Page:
Illness is definitely not the preferred method for getting people to take a break. However, in a country with such a strong work ethic, we do need to fit breaks into our schedules. Maybe we can recall things we did as children: climb that tree, go see the neighbor’s new kitten, chat with the people closest to us about nothing in particular, enjoy a cup of hot chocolate, go sit in a quiet corner with that book we have been wanting to read…
We are actually more efficient, more productive, more creative when we allow ourselves enough breaks. So let’s indulge ourselves, without apology. Let’s not wait for an illness or injury to be the reason we are sidelined.
Maybe, just maybe taking a break will make us kinder. Maybe we will even smile a bit more. Maybe we can even laugh like that adorable little boy in the tree.
Maybe enough people taking a break will even make the world a happier place.
Carefree and Worry Free
Here is how my mother used to annoy me to no end: I would start to complain about something and she would say “I wish that was my biggest problem.” Of course at the time I hated it. But now I see she was trying to help me put things in perspective.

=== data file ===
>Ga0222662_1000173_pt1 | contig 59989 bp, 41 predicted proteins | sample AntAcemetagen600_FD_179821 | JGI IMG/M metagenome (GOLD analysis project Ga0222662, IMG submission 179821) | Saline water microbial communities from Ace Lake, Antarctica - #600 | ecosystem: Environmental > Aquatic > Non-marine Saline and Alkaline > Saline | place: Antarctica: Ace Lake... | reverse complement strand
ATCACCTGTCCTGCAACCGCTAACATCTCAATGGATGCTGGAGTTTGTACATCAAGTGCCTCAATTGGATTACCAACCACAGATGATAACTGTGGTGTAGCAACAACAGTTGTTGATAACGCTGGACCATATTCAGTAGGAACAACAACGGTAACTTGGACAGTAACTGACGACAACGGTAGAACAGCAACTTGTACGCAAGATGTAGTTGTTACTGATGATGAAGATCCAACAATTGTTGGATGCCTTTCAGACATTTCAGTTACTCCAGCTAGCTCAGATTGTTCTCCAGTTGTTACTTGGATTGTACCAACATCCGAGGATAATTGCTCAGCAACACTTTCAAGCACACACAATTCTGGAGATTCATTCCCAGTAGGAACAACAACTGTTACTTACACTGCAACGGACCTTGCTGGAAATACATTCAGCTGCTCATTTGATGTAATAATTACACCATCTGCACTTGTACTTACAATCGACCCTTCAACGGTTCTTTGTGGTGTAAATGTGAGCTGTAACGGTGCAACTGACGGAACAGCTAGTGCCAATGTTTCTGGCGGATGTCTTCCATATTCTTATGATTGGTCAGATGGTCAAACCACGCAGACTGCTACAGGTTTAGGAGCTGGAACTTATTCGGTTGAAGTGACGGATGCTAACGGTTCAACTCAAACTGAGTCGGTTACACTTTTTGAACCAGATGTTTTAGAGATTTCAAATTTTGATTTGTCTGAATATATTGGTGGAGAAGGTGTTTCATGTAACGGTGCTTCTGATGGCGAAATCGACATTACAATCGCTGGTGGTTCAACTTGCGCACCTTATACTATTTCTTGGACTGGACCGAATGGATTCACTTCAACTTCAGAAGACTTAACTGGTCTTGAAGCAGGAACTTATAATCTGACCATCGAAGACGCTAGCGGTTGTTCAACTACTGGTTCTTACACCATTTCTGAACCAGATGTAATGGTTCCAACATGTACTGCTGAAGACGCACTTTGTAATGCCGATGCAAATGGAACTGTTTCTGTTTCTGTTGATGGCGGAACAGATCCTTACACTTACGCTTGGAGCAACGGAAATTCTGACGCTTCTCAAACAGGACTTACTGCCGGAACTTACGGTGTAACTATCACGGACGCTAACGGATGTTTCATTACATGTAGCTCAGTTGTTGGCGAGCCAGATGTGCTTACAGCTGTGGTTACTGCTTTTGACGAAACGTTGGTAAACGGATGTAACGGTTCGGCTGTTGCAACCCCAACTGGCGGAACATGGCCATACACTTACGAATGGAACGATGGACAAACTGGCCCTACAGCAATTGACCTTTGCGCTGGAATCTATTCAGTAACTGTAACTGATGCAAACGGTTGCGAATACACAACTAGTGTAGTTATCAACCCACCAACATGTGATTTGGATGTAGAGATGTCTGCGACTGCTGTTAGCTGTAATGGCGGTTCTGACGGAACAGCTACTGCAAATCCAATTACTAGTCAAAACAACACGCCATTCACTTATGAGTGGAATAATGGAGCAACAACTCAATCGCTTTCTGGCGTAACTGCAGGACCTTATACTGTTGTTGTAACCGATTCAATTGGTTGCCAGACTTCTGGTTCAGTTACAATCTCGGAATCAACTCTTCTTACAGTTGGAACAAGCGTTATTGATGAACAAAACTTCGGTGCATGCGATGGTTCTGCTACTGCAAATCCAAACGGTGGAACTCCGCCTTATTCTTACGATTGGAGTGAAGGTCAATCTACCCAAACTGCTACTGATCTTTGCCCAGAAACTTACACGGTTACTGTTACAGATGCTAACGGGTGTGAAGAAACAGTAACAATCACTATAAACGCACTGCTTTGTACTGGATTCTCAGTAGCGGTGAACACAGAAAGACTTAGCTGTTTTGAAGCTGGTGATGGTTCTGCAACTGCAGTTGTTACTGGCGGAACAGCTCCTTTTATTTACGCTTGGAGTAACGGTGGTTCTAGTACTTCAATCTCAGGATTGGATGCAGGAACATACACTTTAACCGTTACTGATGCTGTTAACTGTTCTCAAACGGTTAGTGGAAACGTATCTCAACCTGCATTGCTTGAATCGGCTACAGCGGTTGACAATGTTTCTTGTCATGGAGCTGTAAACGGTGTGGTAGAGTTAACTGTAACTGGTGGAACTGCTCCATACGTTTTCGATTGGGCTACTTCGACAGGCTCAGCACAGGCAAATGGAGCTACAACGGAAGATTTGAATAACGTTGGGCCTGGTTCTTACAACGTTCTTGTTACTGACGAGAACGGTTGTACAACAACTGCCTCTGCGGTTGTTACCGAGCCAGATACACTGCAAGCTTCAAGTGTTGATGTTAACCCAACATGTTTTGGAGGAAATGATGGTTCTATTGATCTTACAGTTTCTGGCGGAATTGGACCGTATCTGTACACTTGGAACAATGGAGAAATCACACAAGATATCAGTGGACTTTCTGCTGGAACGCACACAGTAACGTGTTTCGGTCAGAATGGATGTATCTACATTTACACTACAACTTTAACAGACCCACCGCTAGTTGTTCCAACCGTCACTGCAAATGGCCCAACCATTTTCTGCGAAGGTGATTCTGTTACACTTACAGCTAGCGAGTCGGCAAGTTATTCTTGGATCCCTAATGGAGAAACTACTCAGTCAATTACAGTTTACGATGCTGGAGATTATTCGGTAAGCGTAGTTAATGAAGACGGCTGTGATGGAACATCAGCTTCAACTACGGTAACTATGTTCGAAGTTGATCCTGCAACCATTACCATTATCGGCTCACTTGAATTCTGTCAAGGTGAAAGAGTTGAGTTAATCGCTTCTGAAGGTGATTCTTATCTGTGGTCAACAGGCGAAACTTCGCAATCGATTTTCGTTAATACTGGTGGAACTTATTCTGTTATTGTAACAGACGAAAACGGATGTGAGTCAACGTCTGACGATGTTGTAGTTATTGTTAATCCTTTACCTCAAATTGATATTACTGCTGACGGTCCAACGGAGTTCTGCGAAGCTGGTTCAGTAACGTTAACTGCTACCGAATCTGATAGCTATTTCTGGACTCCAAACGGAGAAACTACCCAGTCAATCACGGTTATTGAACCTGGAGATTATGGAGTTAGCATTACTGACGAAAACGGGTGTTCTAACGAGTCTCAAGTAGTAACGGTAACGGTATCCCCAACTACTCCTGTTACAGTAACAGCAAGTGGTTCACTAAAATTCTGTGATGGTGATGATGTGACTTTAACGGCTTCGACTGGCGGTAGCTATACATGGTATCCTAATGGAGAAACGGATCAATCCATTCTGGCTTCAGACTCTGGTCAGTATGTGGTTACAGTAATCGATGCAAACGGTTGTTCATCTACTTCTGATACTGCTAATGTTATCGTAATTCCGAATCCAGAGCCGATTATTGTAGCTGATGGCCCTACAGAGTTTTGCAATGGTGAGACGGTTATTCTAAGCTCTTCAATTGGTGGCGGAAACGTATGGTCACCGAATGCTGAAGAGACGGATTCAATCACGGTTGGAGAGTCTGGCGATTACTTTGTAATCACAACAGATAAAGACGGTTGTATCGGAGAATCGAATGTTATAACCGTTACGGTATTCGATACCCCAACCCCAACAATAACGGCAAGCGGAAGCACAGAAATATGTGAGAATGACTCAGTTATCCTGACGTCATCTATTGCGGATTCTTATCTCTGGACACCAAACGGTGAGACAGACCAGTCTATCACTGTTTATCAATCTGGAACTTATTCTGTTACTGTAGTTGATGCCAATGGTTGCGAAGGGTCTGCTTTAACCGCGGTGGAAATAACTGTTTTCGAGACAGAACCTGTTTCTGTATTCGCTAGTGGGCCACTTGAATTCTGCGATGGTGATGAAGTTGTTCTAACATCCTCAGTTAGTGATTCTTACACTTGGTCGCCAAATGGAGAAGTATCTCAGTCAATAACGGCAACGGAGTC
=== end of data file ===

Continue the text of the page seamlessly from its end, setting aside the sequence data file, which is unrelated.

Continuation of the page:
A few years ago, when a friend of mine was seriously ill, we started making lists of what we wished was our biggest problem. And we had some fun with it. Here are a few of my personal favorites, in no particular order.
– If I stand under that tree, will a coconut fall on my head?
– Would I rather buy the Lexus or the BMW?
– Chocolate ice cream or vanilla?
– Would I rather go to the opera, or the ballet? Or maybe a comedy club.
– The speed limit is too low.
– Which book to read first.
– Should I go hiking in the woods on the weekend, or during the week?
– Which outfit should I wear to yoga class?
– My spouse/significant other is so supportive, I need to be careful not to gloat.
– How best to spend a month’s vacation.
– I have such wonderful friends, how do I make time for all of them?
– What to request for my birthday, since I already have what I want.
– Researching the best gifted classes for my child.
– Finding the best restaurant for a night of fine dining with friends.
– That candy is too pretty to eat.
Okay, you get the idea. We all need a bit of levity in our lives. And some perspective. Not that there aren’t problems that are overwhelming; there are plenty. But it’s nice to put the smaller ones in perspective. And as for the bigger problems—that is for a different blog.